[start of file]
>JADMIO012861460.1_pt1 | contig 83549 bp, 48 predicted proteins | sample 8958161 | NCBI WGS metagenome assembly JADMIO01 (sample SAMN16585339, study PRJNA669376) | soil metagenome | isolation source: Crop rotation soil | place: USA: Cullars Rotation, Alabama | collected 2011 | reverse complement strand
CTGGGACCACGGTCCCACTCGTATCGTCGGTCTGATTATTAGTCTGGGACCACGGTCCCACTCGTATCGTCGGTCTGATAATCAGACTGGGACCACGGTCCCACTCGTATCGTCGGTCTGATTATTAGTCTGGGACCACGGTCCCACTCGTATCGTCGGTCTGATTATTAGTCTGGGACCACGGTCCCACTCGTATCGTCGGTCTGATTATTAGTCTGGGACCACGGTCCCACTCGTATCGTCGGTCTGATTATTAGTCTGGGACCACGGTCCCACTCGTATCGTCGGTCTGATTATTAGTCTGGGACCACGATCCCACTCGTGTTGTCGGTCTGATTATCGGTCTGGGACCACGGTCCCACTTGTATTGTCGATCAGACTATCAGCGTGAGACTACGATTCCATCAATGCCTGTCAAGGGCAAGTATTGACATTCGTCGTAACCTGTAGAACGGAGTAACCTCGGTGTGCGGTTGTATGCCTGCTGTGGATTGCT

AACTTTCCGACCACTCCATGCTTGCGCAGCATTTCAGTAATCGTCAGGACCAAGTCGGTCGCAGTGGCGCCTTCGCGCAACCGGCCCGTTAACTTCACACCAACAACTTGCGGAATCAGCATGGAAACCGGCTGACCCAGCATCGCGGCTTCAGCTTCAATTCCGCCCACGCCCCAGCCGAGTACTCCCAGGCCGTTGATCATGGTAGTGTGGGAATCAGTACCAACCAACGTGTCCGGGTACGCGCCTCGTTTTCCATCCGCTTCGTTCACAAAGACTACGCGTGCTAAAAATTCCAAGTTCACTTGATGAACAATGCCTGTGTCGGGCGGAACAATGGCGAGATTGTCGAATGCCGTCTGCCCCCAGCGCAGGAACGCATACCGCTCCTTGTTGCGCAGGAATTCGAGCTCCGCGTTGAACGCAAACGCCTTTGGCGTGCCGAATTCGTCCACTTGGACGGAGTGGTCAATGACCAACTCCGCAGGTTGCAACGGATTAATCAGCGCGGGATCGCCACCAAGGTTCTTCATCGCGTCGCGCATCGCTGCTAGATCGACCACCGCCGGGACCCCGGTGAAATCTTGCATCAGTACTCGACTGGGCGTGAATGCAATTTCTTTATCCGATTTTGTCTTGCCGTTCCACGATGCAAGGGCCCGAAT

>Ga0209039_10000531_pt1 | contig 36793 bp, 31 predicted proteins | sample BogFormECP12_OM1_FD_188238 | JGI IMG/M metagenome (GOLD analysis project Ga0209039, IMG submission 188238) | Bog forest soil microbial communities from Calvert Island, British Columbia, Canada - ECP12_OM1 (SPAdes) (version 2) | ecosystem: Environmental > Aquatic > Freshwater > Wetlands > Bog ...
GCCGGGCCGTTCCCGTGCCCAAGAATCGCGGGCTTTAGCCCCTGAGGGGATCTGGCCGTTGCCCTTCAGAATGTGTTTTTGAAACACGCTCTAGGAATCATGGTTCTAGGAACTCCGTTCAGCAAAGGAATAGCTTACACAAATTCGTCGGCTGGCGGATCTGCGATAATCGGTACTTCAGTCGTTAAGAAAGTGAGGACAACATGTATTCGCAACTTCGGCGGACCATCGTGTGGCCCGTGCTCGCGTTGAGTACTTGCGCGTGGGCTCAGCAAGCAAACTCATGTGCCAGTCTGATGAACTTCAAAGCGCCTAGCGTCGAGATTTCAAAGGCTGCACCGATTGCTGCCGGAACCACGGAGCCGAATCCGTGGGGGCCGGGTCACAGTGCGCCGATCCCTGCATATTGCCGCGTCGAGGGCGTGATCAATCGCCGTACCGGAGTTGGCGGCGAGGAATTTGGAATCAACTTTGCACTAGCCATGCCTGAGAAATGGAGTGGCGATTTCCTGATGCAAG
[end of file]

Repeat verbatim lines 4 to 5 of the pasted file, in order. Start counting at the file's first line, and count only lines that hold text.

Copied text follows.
>Ga0209039_10000531_pt1 | contig 36793 bp, 31 predicted proteins | sample BogFormECP12_OM1_FD_188238 | JGI IMG/M metagenome (GOLD analysis project Ga0209039, IMG submission 188238) | Bog forest soil microbial communities from Calvert Island, British Columbia, Canada - ECP12_OM1 (SPAdes) (version 2) | ecosystem: Environmental > Aquatic > Freshwater > Wetlands > Bog ...
GCCGGGCCGTTCCCGTGCCCAAGAATCGCGGGCTTTAGCCCCTGAGGGGATCTGGCCGTTGCCCTTCAGAATGTGTTTTTGAAACACGCTCTAGGAATCATGGTTCTAGGAACTCCGTTCAGCAAAGGAATAGCTTACACAAATTCGTCGGCTGGCGGATCTGCGATAATCGGTACTTCAGTCGTTAAGAAAGTGAGGACAACATGTATTCGCAACTTCGGCGGACCATCGTGTGGCCCGTGCTCGCGTTGAGTACTTGCGCGTGGGCTCAGCAAGCAAACTCATGTGCCAGTCTGATGAACTTCAAAGCGCCTAGCGTCGAGATTTCAAAGGCTGCACCGATTGCTGCCGGAACCACGGAGCCGAATCCGTGGGGGCCGGGTCACAGTGCGCCGATCCCTGCATATTGCCGCGTCGAGGGCGTGATCAATCGCCGTACCGGAGTTGGCGGCGAGGAATTTGGAATCAACTTTGCACTAGCCATGCCTGAGAAATGGAGTGGCGATTTCCTGATGCAAG